My Bushy-Tailed Wood Rats

By

WHEN I bought a forested homestead in northeastern Washington's frontier country, I went into the deserted cabinet shop on my new property. There, along a ledge of antique-brick chimney, posed a creature I had known before: a bushy-tailed wood rat with three young ones riding the ridge of her luxuriantly haired back, their own fuzzy tails dangling down over her side.

Pop-eyed, they looked like three monkeys. While I stared, the four just "froze" in place. They sat there and stared back at me; we were all exhibits in the "zoo of life."

Only their whiskers moved - especially those clustered about the mother's face and extending, it seemed, three inches from nose and cheek; they twitched, all quivering inquisitiveness. It may be that the young ones had never seen nor scented a human being.

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But I had scented them and their nest that might be in the brick chimney or in the 50-gallon drum stove: a musky, bogsy, sort of damp-leaves-in-autumn mouldering smell that says "wood rat" to anyone who knows them. I'd smelled it first years ago on my first homestead on Tiger Mountain southeast of Seattle in Washington's Cascades.

That was the winter a pack rat moved into the cabin my friend Bill McCauley and I built on the rim of rushing McCartney Creek. We built a snug 12-by-18-foot cabin, with the few boards we didn't use laid out across rafters overhead. The finished cabin was practically mouseproof; but somewhere up under the eaves, there must have been a hole big enough for a cat because, late autumn, a bushy-tailed wood rat moved in.

The shelf of boards became her storage place as well as ours. She kept a pile of things beside Bill's trunk: gingham cleaning rags from the car; tiny, chrysanthemum-painted tea cups Bill had brought when his ship went to Japan; chunks of blue glass; a spool of colored thread. She also had an impatient way of stamping her feet on the rafters up there after the lights were out in our part of the cabin below.

When I told my friend Audi Agnew, who lives in a home of squared logs built just after 1900, about this, she said: "When my husband and I first moved in here, we knew there was something pounding around upstairs. Sounded like an elephant."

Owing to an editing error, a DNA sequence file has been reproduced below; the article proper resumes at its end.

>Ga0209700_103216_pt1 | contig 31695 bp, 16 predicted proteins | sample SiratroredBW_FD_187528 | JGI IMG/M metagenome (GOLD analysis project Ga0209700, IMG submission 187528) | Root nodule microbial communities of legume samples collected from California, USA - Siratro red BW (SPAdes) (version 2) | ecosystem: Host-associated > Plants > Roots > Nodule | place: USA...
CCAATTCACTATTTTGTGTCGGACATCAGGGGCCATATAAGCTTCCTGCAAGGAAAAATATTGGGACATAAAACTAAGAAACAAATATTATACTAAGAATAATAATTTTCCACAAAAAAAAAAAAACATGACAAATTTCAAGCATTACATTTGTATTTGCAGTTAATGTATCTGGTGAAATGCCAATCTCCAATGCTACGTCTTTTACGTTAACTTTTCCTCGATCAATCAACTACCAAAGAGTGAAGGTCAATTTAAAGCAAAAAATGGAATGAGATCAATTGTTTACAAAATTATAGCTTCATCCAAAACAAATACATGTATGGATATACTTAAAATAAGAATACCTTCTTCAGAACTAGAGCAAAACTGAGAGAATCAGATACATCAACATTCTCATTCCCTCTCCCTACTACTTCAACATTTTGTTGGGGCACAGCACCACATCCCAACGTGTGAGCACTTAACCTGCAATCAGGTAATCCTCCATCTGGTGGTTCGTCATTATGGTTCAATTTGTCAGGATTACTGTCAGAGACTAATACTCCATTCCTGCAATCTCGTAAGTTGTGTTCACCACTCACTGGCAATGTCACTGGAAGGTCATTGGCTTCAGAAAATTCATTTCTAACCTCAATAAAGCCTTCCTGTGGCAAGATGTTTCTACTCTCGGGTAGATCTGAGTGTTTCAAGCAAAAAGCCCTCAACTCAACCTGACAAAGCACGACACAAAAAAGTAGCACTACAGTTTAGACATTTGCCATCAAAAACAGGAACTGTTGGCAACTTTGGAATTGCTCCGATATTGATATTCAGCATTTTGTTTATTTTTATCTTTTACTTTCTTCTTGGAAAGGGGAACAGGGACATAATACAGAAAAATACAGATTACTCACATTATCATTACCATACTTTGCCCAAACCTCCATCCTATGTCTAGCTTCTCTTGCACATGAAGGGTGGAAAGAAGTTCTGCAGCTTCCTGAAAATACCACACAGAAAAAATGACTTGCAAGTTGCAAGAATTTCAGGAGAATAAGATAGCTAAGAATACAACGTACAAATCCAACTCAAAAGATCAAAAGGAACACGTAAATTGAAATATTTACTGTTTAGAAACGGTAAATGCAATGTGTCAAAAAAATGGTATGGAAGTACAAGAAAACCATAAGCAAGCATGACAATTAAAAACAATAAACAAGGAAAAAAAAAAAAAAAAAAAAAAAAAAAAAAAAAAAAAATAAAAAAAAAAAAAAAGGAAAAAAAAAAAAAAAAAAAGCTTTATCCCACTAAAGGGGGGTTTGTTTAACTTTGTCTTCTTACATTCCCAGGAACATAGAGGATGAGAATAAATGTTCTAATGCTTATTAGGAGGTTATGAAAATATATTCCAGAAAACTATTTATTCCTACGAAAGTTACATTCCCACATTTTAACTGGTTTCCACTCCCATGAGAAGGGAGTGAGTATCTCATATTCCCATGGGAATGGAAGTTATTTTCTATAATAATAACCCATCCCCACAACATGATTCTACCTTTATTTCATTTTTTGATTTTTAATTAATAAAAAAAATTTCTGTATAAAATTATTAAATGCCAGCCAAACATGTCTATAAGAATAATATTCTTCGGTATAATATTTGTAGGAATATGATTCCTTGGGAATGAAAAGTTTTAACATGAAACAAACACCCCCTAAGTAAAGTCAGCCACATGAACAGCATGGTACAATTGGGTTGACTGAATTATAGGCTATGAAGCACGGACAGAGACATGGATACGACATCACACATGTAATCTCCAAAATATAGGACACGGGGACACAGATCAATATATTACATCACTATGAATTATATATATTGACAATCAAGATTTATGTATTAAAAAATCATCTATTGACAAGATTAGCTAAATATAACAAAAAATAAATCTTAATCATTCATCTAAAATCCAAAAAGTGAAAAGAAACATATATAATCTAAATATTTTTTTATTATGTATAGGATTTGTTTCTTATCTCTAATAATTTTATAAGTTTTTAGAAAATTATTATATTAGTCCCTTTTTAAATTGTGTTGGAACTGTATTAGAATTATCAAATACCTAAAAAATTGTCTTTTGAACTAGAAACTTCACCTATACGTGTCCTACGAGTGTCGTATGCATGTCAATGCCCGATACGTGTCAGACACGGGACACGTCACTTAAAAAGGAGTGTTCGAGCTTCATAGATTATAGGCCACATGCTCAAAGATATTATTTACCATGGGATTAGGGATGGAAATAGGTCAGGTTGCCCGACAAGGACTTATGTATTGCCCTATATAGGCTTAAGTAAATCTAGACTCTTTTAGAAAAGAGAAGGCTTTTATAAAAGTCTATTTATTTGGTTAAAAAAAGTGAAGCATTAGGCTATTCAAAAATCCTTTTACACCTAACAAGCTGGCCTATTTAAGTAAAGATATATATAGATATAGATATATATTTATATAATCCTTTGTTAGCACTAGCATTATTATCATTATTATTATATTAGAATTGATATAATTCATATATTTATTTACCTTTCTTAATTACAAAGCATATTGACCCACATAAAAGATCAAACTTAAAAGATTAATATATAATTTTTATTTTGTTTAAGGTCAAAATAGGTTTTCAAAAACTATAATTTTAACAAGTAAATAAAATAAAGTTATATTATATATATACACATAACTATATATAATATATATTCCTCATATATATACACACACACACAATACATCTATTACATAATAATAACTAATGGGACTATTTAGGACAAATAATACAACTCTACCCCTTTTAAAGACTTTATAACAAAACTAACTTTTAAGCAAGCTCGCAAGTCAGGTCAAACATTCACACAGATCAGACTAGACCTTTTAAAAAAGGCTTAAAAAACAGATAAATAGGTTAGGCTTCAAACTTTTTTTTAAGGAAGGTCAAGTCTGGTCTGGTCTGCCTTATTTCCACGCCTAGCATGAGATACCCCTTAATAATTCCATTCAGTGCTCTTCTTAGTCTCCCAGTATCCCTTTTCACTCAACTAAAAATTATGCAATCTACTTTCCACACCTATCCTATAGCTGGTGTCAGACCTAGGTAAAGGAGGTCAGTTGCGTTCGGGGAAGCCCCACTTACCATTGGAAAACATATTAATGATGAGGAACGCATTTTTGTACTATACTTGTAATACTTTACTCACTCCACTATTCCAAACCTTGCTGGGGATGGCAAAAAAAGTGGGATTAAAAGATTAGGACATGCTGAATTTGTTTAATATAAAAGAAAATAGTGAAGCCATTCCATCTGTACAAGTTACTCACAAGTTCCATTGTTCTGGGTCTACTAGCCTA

She laughed and tossed her blonde-curled head: "Then we thought it was a rat - carried off all our dog food. Then we bought rat poison; it ate that, even took the box." She giggled.

"Anyway, my husband set a rat trap in the stairwell to downstairs. Hadn't been set a minute - I was cooking on the stove - I heard a `snap.'

"Well, he went down and got it. It was that long" - Audi measured out a good 18 inches - "and then its tail!" She had a vivid memory: "Gosh, that's kind of a pretty animal. But huge. HUGE. I never dreamed anything could be that big."

From my experience, I told her: "Its fluffy fur makes it look a lot bigger. And it just took your dog food off to the attic and stored it. Rat poison, too: It didn't eat it. They're vegetarians and what they really want to eat is grapes and apples. And grain. The last one in my barn, the old cabinet shop up there, used to make night trips into the corn-and-wheat grain bin."

I told her of my hermit friend, John Beaty, who lived in an ancient two-story farmhouse. Wood rats moved in en masse with John. Some nights when he could not sleep because of their racket on the ceiling, he'd slip upstairs to see four of them doing a dance, putting their forepaws on each other's shoulders, face-to-face, in some kind of a ritualistic mating or sparring rite.

It seemed to John, a shy man, that they owned the house and that he was being allowed to stay there only as long as all could peacefully coexist.

Every few nights one huge old elder of the species used to appear on or beside his pillow. He would awaken to see it there. Then, as if having made certain that John was where he should be for the night, the pack rat would proceed to the kitchen and go about his business of knocking over spice cans, rearranging soap dishes, and gnawing at the curtains.

John stored hay for his cow in his parlor. Pack rats took the hay and stuffed it into the old sewing-machine's drawers, took more hay upstairs where they wedged it into unused dresser drawers and between wall studdings.

Salish Indian legends of the northern West Coast recount the time when "Bush-tailed Rat," giant-sized, sneaked into villages on winter nights with a sack over his shoulder. This pack rat, of course, was a hoarder. Besides "all manner of riches" that he stole from village lodges and hid in his cave, he sometimes carried off the ultimate riches: Indian children.

When the tribesmen finally got together and trapped him, they threw him over an icy precipice from which he fell and fell, shrinking as he descended, and finally scampered away, cursed to live among the stones and to exist on "rose berries and prickly wild cucumbers." The children he had stolen were found in his cave, thin but alive, and were reunited with their parents.

Proclaiming my own possession of the cabinet shop, I caught that wood rat and her three furry riders in a large live trap baited with sliced apples and taxied them to the rocky, probably 3,000-foot crest. I opened the cage to let them scamper, leading their bushy tails to a mountaintop Eden, a place of Oregon grape bushes, chokecherry thickets, blue elderberry trees, and "rose berries," as the Salish legend says, "a plenty." `Kidspace' is a place on the Home Forum pages where kids can find stories that will spark imaginations, entertain with a tall tale, explain how things work, or describe a real-life event. These articles appear twice a month, always on a Tuesday.

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